BLUNDER-PROOF

After alienating the media and raising prices, Huawei is selling more phones than ever

Obsession
China's Transition
Obsession
China's Transition

Despite PR blunders and a tough-to-pronounce name, the numbers speak for themselves—Huawei is having a killer year selling smartphones.

The company claims that its smartphone sales for the first half of 2015 reached 48.2 million globally. Revenue for its consumer handset business, which includes smartphones, rose from $3.9 billion to $7.2 billion.

During the same period Xiaomi, another bang-for-buck Android vendor, shipped 34.7 million units for 33% annual growth, but its sales were flat compared to six months prior.

Of course, the two firms aren’t completely analogous. Huawei is available in Europe and the Middle East, while Xiaomi is not. Huawei has long-running relationships with telcos and brick-and-mortar retailers, while Xiaomi continues to aim for 70% of its sales online.

In China, Huawei has grown even as the average price for its phones has increased. Whereas its product line used to be priced below Xiaomi’s, it’s now priced well above, with an average unit price of $217.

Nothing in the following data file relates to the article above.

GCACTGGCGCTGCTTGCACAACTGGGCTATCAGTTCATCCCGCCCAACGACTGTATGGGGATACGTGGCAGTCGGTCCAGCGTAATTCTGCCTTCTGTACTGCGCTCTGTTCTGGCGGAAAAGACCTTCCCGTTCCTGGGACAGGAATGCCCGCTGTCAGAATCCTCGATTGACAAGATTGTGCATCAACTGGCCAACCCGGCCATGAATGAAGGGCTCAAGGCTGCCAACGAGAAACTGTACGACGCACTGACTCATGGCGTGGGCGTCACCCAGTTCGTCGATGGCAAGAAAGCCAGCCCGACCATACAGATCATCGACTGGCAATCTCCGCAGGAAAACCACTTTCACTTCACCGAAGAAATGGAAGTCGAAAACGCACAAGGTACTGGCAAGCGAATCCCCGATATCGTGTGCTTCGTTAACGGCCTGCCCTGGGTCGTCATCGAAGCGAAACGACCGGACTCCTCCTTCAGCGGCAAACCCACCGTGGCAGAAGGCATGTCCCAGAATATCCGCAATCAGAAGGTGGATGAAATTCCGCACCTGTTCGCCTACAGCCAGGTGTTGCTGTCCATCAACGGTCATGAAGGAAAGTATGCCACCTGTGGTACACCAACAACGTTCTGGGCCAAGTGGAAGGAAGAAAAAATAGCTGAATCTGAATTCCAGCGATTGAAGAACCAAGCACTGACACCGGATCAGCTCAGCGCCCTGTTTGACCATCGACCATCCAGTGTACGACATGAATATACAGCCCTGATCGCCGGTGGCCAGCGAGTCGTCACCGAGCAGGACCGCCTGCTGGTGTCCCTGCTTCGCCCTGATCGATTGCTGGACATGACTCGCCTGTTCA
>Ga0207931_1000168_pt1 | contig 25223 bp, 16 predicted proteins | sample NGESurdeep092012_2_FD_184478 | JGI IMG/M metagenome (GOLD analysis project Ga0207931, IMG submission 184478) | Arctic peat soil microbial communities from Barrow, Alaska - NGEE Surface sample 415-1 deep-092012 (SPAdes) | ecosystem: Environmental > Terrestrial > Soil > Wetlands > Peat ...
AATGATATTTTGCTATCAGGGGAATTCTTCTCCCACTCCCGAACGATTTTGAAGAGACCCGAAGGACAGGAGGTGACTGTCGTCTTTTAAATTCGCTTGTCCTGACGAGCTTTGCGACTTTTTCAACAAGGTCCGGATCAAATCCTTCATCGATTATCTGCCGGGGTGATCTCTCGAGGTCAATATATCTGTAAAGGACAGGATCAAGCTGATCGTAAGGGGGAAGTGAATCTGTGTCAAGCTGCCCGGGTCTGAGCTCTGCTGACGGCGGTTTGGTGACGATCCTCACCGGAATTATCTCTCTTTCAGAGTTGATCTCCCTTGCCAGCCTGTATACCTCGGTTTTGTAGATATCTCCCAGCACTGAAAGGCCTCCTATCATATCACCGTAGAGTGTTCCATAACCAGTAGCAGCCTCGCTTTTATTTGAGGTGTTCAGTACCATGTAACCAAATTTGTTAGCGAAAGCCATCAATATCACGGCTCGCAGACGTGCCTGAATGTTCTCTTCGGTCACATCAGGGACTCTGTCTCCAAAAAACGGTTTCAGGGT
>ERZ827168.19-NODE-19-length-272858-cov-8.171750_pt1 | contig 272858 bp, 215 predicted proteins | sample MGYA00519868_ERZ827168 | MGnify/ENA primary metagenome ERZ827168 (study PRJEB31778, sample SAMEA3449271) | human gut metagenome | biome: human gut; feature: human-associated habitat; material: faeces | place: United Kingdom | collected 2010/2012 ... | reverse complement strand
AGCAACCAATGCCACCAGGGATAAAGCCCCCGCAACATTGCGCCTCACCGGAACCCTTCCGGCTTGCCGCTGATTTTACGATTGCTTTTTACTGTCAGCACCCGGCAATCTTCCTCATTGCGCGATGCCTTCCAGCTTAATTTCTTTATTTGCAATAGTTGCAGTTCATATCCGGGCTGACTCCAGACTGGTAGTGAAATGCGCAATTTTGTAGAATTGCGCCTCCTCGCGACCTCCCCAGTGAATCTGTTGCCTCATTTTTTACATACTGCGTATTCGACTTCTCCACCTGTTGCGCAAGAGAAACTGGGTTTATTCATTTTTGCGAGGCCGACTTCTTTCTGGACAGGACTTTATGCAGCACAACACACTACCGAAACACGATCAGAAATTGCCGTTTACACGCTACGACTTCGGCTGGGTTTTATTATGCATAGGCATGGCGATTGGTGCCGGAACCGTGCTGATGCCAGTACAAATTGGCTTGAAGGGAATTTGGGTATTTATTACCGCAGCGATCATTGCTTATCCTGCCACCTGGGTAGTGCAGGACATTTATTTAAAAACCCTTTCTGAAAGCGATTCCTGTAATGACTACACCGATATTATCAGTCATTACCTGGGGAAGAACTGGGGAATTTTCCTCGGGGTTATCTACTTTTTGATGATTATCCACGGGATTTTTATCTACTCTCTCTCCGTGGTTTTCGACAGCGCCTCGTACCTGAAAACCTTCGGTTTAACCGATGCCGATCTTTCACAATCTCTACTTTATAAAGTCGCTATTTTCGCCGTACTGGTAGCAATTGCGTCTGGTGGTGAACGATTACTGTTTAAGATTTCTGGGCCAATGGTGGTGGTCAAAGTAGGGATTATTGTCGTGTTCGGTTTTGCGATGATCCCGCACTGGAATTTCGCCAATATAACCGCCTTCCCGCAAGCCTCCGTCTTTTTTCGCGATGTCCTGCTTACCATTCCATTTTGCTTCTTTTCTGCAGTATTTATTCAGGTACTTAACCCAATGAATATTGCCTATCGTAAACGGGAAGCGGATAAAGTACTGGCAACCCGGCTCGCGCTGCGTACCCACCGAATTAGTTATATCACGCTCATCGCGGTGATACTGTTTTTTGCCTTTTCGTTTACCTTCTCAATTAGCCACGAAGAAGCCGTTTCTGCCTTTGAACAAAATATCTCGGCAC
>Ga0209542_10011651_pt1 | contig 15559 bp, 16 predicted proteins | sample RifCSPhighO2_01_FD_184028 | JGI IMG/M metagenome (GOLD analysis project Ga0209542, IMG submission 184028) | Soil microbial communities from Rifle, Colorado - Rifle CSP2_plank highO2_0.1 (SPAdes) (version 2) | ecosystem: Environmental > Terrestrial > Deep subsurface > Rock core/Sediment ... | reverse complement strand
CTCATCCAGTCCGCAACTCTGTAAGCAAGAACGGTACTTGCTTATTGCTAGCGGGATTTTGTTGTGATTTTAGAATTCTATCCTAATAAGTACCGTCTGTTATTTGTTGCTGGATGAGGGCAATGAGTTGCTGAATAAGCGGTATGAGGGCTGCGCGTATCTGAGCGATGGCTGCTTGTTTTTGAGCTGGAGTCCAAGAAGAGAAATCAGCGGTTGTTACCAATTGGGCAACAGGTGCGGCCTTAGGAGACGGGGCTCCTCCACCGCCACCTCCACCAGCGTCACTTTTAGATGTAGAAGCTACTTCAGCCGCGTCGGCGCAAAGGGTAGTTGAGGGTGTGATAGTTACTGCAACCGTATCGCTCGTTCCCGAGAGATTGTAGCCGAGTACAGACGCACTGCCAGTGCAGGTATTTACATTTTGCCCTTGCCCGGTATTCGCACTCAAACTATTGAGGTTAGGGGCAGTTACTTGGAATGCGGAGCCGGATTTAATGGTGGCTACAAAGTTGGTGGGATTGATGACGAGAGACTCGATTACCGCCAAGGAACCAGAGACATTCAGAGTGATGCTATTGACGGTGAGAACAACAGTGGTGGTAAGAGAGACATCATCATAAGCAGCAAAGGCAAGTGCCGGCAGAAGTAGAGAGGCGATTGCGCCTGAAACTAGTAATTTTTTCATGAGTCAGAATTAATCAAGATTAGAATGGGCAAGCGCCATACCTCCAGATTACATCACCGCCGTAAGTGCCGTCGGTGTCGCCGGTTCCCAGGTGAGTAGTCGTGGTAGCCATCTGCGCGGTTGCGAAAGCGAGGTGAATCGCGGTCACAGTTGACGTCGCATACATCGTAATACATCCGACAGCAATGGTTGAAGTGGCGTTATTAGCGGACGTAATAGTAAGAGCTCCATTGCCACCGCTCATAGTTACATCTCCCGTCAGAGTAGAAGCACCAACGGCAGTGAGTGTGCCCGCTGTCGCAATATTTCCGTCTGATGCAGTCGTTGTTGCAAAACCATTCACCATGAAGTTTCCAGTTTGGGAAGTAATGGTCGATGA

Despite the price increases, the firm has maintained a respectable 11% market share in China

IDC’s Bryan Ma attributes Huawei’s growth in China to a strong brand perception. “There were user reviews saying people wanted a Huawei Ascend Mate7 because you could get network connection in a basement parking lot,” he tells Quartz. “That’s the sort of sentiment that’s been building in China… People are willing to pay for better product quality for prices that weren’t iPhone levels.”

Abroad, Huawei has earned remarkably strong traction. In Spain and Italy, for instance, it enjoys 10.9% and 9.2% marketshare, respectively. The company says 20 million of its 48 million smartphone shipments were outside of China. That makes it the world’s third-largest smartphone vendor of this past quarter, behind Samsung and Apple, according to Trendforce.

Moreover, Huawei’s traction abroad comes somewhat unexpectedly, given that it’s a perpetual poster boy for PR gone wrong. In the US, a fallout in Congress over security concerns sullied its brand image, and its phones have a market share of 1% there. Blunders with reporters and a suffocating corporate culture have also hindered its efforts to generate enthusiasm for the brand.

But its phones are selling regardless, likely due to a tried-and-true strategy: competitive pricing mixed with aggressive partnerships with telcos and retail outlets.

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